The best classical music concerts in Ireland this week
Giya Kancheli miniatures get an airing while Karen Ní Bhroin makes her RTÉ NSO debut
Karen Ní Bhroin, who will make her debut with the RTÉ National Symphony Orchestra on Tuesday.
Julian Milkis, Anna Kiselyova
John Field Room, NCH, Dublin, 1.05pm, €15 nch.ie, julianmilkis.com/contact
Russian-born clarinettist Julian Milkis, now a Canadian citizen, comes to the National Concert Hall’s John Field Room to give the first Dublin performance of a set of miniatures by the doyen of Georgian composers, Giya Kancheli. The miniatures, 18 in all, were originally for violin and piano, and are taken from music Kancheli wrote for films or theatre productions. Milkis, who lays claim to being “the only student of clarinet icon Benny Goodman”, will be partnered by the Dublin-based Ukrainian pianist Anna Kiselyova.
RTÉ NSO/Gergely Madaras
NCH, Dublin, 8pm, €15-€35/€13.50-€31.50, nch.ie
The RTÉ National Symphony Orchestra’s mostly Nordic programme brings together musical perspectives from Finland (Sibelius’s Finlandia and Swan of Tuonela), Norway (Grieg’s Peer Gynt Suite No 1), and Denmark (Goodnight Polka, Champagne Galop and Copenhagen Steam Railway Galop by Hans Christian Lumbye, a northern challenger to the popular dances written by members of the Strauss family in Vienna). Added to this is a German perspective on Scotland through Max Bruch’s Scottish Fantasy, where the violin soloist will be the orchestra’s co-leader Elaine Clark. Holding everything together is the Hungarian conductor Gergely Madaras.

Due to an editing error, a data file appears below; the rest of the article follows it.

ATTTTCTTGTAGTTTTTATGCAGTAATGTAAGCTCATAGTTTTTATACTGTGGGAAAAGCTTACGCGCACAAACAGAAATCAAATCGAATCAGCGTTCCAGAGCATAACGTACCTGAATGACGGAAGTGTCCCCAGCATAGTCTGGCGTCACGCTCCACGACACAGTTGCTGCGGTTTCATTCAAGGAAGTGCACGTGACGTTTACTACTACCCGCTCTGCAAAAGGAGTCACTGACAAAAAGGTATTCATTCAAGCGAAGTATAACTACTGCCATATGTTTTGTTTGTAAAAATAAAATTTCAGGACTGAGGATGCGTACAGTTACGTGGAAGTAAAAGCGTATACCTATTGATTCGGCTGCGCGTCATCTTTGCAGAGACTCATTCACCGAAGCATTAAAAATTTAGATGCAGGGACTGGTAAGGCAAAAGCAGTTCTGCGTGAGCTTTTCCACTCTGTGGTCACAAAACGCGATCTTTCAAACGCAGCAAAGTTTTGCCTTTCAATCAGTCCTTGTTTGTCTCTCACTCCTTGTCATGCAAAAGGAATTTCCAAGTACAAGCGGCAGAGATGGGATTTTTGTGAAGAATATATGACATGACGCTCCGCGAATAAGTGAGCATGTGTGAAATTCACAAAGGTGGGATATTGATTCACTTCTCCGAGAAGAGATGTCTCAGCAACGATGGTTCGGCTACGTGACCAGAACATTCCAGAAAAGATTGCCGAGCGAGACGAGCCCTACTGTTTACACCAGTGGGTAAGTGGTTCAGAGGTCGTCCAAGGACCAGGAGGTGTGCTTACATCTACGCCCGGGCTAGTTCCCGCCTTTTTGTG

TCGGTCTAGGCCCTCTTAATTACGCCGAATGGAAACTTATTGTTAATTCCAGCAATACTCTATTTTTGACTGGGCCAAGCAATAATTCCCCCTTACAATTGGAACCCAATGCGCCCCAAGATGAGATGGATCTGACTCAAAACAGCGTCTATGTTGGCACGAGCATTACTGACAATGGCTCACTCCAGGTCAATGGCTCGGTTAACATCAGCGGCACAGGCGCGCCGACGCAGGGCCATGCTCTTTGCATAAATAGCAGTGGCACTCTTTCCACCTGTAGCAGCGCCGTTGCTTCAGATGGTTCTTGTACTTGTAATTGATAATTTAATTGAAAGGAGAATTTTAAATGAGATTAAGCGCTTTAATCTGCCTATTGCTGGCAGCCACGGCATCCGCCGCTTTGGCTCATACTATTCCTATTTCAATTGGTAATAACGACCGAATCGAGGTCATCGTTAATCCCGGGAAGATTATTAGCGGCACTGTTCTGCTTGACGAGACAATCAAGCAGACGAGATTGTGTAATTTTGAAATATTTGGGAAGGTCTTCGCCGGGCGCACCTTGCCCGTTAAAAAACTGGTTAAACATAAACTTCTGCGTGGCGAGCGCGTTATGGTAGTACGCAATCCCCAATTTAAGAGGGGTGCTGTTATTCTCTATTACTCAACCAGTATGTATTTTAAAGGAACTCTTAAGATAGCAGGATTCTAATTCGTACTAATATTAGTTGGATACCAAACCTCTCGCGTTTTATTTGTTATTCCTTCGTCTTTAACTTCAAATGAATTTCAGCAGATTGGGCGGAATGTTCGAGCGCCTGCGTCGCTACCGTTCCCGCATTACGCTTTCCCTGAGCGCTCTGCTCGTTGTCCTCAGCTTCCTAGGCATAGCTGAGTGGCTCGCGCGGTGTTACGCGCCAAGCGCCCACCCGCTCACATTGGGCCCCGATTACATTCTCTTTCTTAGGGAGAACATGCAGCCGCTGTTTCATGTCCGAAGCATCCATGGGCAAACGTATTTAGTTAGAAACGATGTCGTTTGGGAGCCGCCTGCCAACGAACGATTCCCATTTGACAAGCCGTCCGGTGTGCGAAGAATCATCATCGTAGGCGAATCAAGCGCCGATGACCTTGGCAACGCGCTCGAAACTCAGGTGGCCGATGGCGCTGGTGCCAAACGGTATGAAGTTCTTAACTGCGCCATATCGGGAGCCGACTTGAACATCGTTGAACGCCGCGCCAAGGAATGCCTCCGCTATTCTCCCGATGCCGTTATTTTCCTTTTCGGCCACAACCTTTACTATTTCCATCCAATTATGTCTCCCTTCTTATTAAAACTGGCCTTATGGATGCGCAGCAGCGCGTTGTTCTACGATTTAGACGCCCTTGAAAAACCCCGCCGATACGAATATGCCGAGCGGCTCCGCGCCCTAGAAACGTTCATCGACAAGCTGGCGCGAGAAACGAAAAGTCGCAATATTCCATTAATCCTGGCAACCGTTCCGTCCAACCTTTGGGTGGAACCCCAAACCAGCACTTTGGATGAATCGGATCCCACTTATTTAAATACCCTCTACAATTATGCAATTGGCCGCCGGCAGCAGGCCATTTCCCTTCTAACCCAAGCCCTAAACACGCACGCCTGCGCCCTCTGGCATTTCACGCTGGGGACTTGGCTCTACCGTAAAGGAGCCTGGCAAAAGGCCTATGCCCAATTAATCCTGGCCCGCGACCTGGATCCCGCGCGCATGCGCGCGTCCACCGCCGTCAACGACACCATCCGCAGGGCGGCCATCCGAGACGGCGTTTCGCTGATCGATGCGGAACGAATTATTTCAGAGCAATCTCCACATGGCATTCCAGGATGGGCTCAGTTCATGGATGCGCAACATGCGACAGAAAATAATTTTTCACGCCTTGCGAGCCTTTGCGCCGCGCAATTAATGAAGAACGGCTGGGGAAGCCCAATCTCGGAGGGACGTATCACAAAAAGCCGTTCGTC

RTÉ NSO/Karen Ní Bhroin
NCH, Dublin, 1.05pm, €12, nch.ie
German and English composers are the choices of Co Wexford conductor Karen Ní Bhroin for her debut with the RTÉ National Symphony Orchestra. Ní Bhroin, the national broadcaster’s conductor-in-training, has chosen well-known works by Mendelssohn, his youthful Midsummer Night’s Dream Overture, and Wagner, his Prelude to Die Meistersinger von Nürnberg, for the performance. The English works are less often heard: Delius’s Summer Evening, and three dances from incidental music Edward German wrote in 1892 for Henry Irving’s production of Shakespeare’s Henry VIII.